Canadian singer/songwriter Dan Medakovic recently released his latest studio album "Jolley Cut" on November 7th. After venturing out with the alternative-country group, Fry Truck, Medakovic returned to the studio to create an album of folk/rock gems that sound timeless.  The new twelve song release begins with the acoustic, slow jaunt of "Big Yellow Moon" that just plain feels right as you can't help but sing along to the chorus. The album's first single, "The Hardest Part" has a laid-back feel as Medakovic's vocals are right at home amongst the folk heroes of the seventies. The title song, "Jolley Cut" has a classic country feel, while "Gringo In Paradise" sound like an outtake from Cat Stevens' "Tea For The Tillerman" album. Medakovic's music is very addictive as you feel comfort in his lyrics to "Chrome Hearts (Slow Drive Home)" and he adds a little island-flavor to the Jimmy Buffet like "Taco Star." The album finishes with the acoustic, war-fueled lyrics of "Stripes And Stars." To find out more about Dan Medakovic and his latest album, "Jolley Cut," please visit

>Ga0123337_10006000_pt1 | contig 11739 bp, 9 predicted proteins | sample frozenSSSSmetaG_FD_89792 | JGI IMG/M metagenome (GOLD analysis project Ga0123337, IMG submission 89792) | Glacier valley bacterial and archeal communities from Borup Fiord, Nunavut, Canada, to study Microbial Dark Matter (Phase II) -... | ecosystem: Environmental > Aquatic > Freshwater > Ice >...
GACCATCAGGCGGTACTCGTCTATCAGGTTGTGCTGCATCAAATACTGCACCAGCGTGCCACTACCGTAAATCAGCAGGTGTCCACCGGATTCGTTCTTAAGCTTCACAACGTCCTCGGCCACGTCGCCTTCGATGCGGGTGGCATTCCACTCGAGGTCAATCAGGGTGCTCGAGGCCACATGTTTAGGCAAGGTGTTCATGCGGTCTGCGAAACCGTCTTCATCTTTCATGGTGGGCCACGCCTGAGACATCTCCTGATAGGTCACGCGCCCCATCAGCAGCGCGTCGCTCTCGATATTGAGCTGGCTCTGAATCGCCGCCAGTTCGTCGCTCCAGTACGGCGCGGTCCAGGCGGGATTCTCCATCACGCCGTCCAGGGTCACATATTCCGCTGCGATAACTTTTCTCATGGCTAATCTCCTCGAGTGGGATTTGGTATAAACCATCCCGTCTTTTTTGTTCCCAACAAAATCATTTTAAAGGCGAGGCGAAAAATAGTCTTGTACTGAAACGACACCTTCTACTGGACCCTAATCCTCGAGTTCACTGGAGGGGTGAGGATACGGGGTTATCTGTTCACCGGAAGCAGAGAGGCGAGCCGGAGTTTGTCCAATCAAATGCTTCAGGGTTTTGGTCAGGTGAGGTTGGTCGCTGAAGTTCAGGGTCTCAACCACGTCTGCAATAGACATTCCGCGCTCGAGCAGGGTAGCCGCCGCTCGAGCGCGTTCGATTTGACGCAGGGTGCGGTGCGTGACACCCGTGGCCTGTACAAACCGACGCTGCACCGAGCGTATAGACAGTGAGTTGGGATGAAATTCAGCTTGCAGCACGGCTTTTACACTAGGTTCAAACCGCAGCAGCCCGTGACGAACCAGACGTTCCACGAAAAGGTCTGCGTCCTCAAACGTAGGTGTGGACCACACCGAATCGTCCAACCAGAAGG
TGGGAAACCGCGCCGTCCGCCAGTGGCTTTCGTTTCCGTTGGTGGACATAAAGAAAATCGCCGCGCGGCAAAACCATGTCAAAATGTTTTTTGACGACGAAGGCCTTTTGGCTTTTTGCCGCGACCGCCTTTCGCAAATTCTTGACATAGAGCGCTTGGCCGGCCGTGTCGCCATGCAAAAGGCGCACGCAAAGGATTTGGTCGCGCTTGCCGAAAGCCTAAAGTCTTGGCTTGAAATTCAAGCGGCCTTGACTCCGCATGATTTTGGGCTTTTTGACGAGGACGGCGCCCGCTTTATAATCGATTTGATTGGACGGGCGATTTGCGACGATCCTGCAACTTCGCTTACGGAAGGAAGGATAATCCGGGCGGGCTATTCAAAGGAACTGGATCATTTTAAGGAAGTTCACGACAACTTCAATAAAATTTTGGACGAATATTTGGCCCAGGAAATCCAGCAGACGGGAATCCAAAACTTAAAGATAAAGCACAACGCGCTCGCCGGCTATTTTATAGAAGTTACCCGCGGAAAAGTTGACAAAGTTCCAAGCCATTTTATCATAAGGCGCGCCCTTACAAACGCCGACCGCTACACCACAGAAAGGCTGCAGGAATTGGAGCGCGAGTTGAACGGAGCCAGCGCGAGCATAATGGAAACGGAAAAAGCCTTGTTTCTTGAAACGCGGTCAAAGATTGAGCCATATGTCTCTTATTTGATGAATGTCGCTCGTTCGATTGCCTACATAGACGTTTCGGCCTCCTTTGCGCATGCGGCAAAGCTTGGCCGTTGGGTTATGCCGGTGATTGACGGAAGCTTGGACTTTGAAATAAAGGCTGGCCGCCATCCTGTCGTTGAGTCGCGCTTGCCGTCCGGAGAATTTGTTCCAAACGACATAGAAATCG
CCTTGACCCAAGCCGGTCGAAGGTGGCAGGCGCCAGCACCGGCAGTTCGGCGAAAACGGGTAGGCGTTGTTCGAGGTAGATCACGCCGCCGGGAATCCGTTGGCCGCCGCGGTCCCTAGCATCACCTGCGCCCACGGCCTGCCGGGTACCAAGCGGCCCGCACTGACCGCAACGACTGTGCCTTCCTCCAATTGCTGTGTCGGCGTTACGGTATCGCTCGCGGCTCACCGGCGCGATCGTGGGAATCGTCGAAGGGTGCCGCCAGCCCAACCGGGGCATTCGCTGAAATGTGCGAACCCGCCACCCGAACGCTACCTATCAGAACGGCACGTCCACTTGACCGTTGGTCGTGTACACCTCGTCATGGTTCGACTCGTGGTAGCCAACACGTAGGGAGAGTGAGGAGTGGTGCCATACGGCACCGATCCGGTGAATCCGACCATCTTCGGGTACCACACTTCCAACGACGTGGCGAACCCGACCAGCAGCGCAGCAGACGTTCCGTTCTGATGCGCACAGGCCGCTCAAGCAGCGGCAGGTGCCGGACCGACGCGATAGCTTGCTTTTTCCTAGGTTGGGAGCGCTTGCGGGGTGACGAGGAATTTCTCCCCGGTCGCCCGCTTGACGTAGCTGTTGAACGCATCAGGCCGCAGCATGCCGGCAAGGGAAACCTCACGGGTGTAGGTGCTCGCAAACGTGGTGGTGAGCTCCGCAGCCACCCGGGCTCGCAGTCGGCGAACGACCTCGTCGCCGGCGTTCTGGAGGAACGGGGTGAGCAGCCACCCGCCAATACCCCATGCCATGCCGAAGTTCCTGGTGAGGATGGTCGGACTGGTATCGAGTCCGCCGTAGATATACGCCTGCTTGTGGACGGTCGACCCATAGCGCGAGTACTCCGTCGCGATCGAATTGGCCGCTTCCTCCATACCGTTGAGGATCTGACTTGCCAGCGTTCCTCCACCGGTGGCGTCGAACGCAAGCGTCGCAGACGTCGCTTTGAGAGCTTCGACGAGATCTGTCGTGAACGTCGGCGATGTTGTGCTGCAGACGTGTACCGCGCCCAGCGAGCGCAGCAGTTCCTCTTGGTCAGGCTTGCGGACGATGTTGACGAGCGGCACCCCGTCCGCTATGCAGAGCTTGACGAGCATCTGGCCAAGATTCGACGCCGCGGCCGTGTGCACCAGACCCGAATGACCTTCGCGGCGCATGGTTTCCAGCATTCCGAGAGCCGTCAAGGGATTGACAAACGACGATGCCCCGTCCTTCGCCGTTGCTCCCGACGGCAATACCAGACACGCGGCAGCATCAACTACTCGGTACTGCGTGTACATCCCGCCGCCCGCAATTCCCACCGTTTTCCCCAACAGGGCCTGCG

From Burlington, VT comes the debut EP from Hovey Otis, led by singer/songwriter Tim Davis. The new release entitled "Standing Alone" was produced by Rob Stroup at 8 Ball Studio in Portland, OR and features five songs that deal with love and loss. The album begins with the warm folk sounds of "Standing Alone" then tells the story of love a first sight in "Girl With No Name." Hovey Otis picks up the tempo on the folk/rock of "New Mexico," before closing with "Your Story" as lead singer Tim Davis's vocals draws up similarities to John Mayer on this smooth ballad. To find out more about Hovey Otis, please visit

Monday, November 17, 2014

CD Review: Japanese Punk Band Slang Look To Further Their Success With "Devastation"

Japanese hardcore metal/punk band Slang recently released their seventh studio album entitled "Devastation In The Void" on October 11th through Cleopatra Records. They followed that up with the release of their former album "Glory Outshines Doom" just two weeks later. The band has built a strong underground following in the U.S. with a successful tour in 2010 which spawned a live DVD of the shows. With the release of these album simultaneously, Slang look to built upon the success they have achieved here in the U.S.